We drove hell-for-leather along the WDW’s wide boulevards, screeching into a spot back at the Contemporary and then dashing down the footpath to the Magic Kingdom. When we finally staggered up to the entrance of Under the Sea: Ariel’s Undersea Journey to a Voyage of Adventure just 5 minutes after our FASTPASS return window expired, the cast members rolled their eyes and only grudgingly let us through, muttering, “You just HAD to shoot the lizard, didn’t you…?”
Now I know I should never believe anything they say at D23 Expo, but I really did think that Walt Disney World’s version of this ride was going to be at least slightly different than ours. The Imagineer we’d talked to made it sound like they were learning from the DCA version’s mistakes and plussing the experience somehow. Nope! Same ride, right down to the cheesy cardboard cut-out climax! The only differences were a much better themed queue and show building at WDW (ours looks like a suburban AMC theater).
I do enjoy the Little Mermaid ride but, like Soarin’, it will be easy to skip when I’m in Florida cuz I can ride it anytime I want in California. If it’s a walk-on, it’s a pleasant way to pass a few minutes though.
At that point we were super-bored, so we went over to Be Our Guest to see if we could get in for our reservation early. As expected, we could not.
With nothing else to do, we attempted to re-stage some of the “angular kids” concept art for New Fantasyland…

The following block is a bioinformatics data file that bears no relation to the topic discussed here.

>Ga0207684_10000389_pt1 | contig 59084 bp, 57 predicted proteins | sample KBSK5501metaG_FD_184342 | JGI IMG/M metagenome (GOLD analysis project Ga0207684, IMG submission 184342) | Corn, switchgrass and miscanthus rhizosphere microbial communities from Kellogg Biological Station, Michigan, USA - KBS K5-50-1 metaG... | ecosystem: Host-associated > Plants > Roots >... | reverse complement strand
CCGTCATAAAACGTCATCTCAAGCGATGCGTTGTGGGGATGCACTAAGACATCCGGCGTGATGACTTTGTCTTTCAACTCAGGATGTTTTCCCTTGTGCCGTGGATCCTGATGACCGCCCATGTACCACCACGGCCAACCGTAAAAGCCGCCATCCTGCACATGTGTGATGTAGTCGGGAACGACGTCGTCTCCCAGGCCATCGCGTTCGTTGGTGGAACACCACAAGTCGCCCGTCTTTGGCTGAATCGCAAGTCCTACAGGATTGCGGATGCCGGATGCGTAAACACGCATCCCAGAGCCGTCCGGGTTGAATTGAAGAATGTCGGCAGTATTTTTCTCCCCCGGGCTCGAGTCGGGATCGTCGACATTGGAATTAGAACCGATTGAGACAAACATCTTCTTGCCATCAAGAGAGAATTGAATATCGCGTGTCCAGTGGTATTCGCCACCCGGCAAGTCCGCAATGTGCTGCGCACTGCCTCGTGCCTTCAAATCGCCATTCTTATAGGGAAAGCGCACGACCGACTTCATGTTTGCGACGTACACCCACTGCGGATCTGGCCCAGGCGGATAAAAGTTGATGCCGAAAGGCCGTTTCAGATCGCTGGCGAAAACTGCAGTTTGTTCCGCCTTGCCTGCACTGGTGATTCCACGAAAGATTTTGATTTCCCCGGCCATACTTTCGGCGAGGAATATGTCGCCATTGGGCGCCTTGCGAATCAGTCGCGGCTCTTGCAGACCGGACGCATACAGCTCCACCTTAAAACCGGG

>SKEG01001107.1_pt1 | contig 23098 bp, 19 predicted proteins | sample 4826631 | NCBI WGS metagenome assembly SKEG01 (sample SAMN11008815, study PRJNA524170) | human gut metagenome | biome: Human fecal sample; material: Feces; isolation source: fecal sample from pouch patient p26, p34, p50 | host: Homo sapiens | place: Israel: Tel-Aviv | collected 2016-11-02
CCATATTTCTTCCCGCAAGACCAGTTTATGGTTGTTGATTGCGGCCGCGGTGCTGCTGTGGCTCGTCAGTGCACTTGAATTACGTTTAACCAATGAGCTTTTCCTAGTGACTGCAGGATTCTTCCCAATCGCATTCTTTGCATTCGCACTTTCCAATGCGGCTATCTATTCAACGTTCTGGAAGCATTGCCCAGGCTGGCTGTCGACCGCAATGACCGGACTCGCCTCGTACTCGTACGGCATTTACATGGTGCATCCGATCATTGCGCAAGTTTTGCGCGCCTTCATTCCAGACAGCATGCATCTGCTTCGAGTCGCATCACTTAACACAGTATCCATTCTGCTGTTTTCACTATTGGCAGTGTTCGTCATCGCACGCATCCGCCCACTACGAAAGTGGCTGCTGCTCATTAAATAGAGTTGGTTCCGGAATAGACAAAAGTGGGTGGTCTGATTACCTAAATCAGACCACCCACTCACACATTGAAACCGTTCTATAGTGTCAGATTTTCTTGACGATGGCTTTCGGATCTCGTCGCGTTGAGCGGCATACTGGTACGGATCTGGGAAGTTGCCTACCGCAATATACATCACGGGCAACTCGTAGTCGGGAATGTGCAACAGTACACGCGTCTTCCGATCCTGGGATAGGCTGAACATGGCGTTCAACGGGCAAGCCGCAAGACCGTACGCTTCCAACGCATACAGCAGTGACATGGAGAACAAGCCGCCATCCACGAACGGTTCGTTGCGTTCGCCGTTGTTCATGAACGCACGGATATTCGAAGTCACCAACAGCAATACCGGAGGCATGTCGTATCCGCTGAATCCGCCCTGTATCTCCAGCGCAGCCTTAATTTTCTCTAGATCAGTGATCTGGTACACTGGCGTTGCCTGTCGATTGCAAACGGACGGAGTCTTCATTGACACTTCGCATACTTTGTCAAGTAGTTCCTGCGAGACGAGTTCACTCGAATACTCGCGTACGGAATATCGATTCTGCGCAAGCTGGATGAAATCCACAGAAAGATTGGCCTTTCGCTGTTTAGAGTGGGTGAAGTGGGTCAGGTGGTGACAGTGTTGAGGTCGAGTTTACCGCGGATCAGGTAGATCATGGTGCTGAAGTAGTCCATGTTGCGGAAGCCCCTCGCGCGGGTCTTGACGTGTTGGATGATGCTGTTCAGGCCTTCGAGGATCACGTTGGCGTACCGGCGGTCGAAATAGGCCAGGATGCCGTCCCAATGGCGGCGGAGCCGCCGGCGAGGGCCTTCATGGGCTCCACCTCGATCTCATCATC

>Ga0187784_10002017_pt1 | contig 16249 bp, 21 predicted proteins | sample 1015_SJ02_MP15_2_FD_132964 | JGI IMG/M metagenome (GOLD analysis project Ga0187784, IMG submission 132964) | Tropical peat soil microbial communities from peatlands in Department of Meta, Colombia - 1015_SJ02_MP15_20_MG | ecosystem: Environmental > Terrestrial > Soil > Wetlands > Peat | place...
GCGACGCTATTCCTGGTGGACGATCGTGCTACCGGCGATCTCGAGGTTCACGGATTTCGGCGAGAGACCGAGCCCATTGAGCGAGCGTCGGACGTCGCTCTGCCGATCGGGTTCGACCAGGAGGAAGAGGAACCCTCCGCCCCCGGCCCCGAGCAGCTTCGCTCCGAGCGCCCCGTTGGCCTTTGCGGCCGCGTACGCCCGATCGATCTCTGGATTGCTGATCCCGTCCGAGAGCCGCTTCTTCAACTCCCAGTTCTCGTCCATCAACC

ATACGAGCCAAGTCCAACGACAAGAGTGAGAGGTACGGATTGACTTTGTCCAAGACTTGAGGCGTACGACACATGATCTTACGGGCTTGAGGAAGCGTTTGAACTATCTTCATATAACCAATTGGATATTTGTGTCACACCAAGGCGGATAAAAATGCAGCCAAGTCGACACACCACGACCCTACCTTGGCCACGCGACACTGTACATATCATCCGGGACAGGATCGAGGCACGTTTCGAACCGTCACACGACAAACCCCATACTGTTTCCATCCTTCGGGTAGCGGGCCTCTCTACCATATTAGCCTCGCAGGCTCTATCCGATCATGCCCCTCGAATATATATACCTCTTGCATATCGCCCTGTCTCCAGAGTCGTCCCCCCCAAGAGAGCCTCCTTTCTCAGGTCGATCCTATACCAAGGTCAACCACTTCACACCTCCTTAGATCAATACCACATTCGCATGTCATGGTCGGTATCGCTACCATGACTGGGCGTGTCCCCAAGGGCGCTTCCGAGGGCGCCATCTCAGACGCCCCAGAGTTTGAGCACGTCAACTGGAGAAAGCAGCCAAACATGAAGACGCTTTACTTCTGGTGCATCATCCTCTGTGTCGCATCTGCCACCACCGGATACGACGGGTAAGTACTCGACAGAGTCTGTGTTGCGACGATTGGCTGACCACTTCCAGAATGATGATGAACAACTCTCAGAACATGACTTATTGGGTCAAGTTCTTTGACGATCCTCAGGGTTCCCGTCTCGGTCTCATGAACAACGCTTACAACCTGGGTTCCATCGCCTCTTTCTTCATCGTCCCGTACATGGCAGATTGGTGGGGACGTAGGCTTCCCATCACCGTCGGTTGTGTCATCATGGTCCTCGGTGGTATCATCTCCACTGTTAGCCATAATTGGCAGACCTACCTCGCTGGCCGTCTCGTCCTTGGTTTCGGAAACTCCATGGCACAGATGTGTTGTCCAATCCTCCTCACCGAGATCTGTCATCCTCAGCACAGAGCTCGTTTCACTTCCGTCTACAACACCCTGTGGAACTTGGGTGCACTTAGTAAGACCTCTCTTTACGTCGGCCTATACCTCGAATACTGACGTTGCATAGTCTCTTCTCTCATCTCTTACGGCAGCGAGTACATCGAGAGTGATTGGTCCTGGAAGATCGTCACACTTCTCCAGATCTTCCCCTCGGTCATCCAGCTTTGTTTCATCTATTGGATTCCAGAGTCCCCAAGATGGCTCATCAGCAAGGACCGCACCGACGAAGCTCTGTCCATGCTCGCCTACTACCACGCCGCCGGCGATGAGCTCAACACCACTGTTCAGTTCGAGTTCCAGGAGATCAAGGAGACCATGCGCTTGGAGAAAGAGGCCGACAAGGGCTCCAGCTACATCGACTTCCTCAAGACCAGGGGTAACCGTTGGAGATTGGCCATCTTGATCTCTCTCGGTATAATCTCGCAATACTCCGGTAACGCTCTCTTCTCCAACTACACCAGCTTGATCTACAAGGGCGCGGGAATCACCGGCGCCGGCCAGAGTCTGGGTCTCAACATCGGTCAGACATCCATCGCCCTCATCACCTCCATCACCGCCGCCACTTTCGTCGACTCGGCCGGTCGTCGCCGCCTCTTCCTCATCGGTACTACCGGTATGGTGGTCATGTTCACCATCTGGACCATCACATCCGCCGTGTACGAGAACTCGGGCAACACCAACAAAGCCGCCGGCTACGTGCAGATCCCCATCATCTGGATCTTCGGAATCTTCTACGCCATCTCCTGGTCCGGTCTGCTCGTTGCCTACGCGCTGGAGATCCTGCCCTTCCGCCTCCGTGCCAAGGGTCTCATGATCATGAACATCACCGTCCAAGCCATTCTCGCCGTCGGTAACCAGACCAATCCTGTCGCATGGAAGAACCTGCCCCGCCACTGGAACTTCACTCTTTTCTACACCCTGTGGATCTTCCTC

So…. we were still super-bored, which means you get these 13 shots of architectural elements of New Fantasyland. Enjoy!
A particularly like this trio of images, which I call “Pointy Things: A Montage”:
The new Rapunzel restrooms were not ready yet, so we shot what we could.
Finally we gave in and wandered back to Enchanted Tales With Belle, willingly standing in line for 50—FIFTY!—minutes because we seriously could not think of anything better to do. I’m pretty sure I’ve never waited in a 50-minute line for ANYTHING at Walt Disney World, even an E-ticket. That’s how bored we were with New Fantasyland.
Patrick was drawn to the lights like the shutterbug he is…
It took forEVER to get into this show, but at least we weren’t waiting in the blazing sun. When we did finally get into the first room, we shot like a million photos because we were so excited to be looking at something new for the first time in almost an hour.
The magic mirror’s transformation into a doorway is pretty dang awesome! Maybe not 50-minutes-in-line awesome, but still…I haven’t gotten that “how did they DO that?” feeling since we saw Shiriki Utundu at Tower of Terror in Tokyo Disney Sea. Little did I know, however, those 30 seconds were the highlight of Enchanted Tales With Belle.